Da Vinci’s going down– inventive education idea runs its course and North Herts studio schools will shut next year

PUBLISHED: 21:11 06 March 2016

The former Grammar School site in Letchworth became a Da Vinci school in September 2014

The former Grammar School site in Letchworth became a Da Vinci school in September 2014

Archant

Two mould-breaking secondary schools which aimed to offer something different to North Herts teenagers are to be wound up at the end of the coming academic year.

Mark LewisMark Lewis

The two Da Vinci studio schools, both branded with the name of one of the most creative figures in history, offer science and engineering courses at Monkswood Way in Stevenage and courses providing training in ‘backstage’ creative careers in Letchworth town centre.

Students are able to join the school at the age of 14 for their traditional ‘GCSE years’ and continue through sixth form, and the idea was praised by industry figures including entrepreneur Peter Jones when they were first estabished in 2014.

But although the innovative set-up was widely praised it’s understood that both sites were operating below capacity and the idea of a school change at 14 hadn’t caught on with parents and potential students.

After deciding something had to be done, Hart Schools Trust chiefs – who run both schools –grasped the nettle and worked with the Department of Education to make sure the same range and quality of courses would be on offer.

Staff, students and parents have been told this week that no new Year 10 students will be taken on this September.

North Herts College will be absorbing the Da Vinci offer at its sites in Letchworth, Hitchin and Stevenage while any students completing A-level science or maths courses will do so at Thomas Alleyne in Stevenage.

Both schools will be wound up next summer, once current Year 11 students have completed their courses.

Mark Lewis, managing director of the Hart Schools Trust, said a thorough review had been carried out and paid tribute to the tremendous work that had been done on both sites.

He said: “Our first priority is to make sure that all current Da Vinci students are clear on their options.”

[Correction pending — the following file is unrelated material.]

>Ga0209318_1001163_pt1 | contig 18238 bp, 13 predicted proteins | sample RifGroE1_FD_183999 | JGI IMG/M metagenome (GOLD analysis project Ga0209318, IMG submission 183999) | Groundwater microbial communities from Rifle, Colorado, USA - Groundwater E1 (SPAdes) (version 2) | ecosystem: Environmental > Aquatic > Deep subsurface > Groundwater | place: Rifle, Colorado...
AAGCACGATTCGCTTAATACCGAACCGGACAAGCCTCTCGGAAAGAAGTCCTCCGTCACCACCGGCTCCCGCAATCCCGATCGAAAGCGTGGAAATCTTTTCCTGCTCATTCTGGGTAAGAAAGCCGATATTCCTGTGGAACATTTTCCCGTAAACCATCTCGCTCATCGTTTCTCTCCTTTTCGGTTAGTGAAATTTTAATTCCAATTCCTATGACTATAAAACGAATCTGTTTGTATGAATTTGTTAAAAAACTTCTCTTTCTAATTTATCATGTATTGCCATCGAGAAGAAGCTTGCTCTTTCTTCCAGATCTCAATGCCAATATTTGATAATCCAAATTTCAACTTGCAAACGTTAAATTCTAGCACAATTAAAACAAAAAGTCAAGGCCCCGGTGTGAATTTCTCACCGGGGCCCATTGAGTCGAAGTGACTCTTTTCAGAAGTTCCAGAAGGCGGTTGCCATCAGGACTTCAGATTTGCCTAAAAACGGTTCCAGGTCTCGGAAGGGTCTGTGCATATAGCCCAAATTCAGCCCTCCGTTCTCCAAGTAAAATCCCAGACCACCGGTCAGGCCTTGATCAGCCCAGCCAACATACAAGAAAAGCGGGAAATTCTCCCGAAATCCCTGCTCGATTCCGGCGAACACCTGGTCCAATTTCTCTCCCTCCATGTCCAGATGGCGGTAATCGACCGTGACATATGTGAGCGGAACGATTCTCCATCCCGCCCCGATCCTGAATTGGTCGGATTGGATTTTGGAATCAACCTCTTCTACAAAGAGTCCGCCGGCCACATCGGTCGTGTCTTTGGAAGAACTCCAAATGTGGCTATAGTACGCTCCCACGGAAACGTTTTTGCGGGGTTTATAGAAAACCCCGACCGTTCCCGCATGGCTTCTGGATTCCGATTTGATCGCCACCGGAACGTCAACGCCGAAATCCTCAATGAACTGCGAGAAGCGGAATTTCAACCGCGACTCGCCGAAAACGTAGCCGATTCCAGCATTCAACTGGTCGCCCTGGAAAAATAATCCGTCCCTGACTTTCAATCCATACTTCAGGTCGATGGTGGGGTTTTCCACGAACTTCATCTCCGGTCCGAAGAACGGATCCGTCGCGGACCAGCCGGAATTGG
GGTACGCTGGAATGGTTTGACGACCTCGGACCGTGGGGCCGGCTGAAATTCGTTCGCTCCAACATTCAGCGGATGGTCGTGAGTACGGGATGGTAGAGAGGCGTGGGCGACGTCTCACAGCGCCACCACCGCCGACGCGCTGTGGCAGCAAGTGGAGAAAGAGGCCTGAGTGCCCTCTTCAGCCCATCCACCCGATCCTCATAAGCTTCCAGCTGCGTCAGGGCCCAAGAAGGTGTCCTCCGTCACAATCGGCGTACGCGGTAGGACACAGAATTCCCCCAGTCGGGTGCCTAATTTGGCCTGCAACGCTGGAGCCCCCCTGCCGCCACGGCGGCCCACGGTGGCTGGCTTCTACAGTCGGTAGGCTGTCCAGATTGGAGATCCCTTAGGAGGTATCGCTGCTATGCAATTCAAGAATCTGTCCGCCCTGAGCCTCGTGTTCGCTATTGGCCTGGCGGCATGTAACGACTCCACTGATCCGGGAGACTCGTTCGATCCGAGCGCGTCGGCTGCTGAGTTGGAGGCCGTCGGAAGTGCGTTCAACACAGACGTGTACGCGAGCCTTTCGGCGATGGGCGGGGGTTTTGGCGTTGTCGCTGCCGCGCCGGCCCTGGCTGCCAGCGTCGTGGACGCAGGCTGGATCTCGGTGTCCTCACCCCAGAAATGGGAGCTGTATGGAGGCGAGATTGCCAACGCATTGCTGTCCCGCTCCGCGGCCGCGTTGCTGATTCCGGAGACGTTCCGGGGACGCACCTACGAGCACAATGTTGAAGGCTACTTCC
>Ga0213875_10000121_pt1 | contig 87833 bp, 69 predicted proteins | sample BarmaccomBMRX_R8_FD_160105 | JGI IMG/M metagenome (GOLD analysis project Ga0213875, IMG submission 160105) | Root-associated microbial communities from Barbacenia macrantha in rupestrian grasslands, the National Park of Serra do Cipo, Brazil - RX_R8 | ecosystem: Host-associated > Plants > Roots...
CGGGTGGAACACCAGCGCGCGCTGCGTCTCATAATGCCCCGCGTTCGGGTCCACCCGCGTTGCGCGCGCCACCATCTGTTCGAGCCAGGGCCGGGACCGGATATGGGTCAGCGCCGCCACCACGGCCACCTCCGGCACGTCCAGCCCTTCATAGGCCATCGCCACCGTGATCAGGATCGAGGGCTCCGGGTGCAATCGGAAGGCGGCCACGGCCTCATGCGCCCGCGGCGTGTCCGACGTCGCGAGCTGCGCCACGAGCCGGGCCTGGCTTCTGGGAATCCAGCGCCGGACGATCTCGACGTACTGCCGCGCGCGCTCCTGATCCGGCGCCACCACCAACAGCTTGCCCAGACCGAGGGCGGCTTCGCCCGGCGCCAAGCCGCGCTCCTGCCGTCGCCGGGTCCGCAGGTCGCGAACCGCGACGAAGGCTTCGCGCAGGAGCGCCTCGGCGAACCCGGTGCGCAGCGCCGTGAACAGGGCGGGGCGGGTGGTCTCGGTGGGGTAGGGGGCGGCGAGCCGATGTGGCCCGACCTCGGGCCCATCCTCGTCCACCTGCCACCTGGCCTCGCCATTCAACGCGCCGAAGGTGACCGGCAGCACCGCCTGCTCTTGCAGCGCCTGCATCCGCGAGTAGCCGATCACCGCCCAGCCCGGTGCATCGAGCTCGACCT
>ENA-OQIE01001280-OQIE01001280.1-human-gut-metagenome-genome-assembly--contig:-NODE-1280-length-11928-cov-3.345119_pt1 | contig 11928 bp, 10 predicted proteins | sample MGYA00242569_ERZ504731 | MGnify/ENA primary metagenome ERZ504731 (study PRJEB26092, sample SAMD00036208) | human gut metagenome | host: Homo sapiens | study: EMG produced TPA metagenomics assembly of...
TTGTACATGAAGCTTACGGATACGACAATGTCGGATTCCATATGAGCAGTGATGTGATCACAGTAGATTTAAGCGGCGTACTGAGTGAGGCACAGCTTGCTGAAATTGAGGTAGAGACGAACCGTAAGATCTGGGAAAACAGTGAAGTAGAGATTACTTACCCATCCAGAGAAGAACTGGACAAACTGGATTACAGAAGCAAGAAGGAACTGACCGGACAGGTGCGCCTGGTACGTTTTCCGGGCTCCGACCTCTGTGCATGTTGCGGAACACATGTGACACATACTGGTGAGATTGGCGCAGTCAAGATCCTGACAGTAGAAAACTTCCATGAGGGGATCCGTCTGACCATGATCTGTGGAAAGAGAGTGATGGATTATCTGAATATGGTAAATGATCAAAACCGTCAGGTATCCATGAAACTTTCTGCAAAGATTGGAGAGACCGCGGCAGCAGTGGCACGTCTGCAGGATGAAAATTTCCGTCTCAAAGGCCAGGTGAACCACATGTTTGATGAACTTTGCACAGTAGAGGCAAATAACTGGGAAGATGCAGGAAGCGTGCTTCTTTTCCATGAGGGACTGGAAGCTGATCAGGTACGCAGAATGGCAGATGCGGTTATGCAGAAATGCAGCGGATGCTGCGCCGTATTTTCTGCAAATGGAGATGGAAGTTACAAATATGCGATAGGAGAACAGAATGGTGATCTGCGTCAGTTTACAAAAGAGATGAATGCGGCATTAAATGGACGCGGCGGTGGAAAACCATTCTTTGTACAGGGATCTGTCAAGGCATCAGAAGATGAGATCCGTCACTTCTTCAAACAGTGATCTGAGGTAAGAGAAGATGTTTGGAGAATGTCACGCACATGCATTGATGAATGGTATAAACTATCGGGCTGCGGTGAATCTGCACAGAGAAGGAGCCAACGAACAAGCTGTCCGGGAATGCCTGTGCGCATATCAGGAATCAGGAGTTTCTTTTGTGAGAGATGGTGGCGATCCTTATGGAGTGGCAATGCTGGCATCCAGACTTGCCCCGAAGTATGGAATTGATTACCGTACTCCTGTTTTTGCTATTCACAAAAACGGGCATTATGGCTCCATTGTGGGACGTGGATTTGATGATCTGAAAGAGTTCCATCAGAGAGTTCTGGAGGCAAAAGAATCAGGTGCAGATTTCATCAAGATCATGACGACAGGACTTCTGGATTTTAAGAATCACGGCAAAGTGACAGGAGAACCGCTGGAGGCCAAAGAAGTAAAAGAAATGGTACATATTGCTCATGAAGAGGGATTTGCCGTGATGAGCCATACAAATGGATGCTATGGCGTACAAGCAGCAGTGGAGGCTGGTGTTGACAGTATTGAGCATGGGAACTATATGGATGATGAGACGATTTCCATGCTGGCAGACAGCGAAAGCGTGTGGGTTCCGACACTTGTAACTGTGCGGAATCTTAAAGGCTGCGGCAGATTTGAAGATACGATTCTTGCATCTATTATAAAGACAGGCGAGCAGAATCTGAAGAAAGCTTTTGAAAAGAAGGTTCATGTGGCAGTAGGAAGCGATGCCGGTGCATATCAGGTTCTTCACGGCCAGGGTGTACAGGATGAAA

College principal Matt Hamnett, who is also chief executive of the Hart group, added: “It is a real shame that the studio schools will close next summer but we will take forward many positives.

“We’ll make further announcements in the weeks and months to come about the inventive ways in which we intend to develop our offer in each sector area.”

2 comments

  • Lucy Hann said: “In our early discussions with clients, it was clear to us that they have really clear views on what they expect of young people joining the workforce – but also that they often find that young people don’t meet those expectations."....Maybe if you didn't try to emulate the old model of moulding children into only what employers want (factory fodder was the term in the 70's). Watch Ken Robinson on TED Talks, there are other ways...

    Report this comment

    Bob

    Tuesday, March 8, 2016

  • It's not a shame - it's a conscious act of policy and the experiment in fragmenting the Alleynes sixth form provision and this never worked out. The underlying problem was the academisation of Alleynes and the lost opportunity to link with other local community schools. Decisions on this school left the local area when the school became part of the Trust.

    Report this comment

    patrick newman

    Monday, March 7, 2016

The views expressed in the above comments do not necessarily reflect the views of this site

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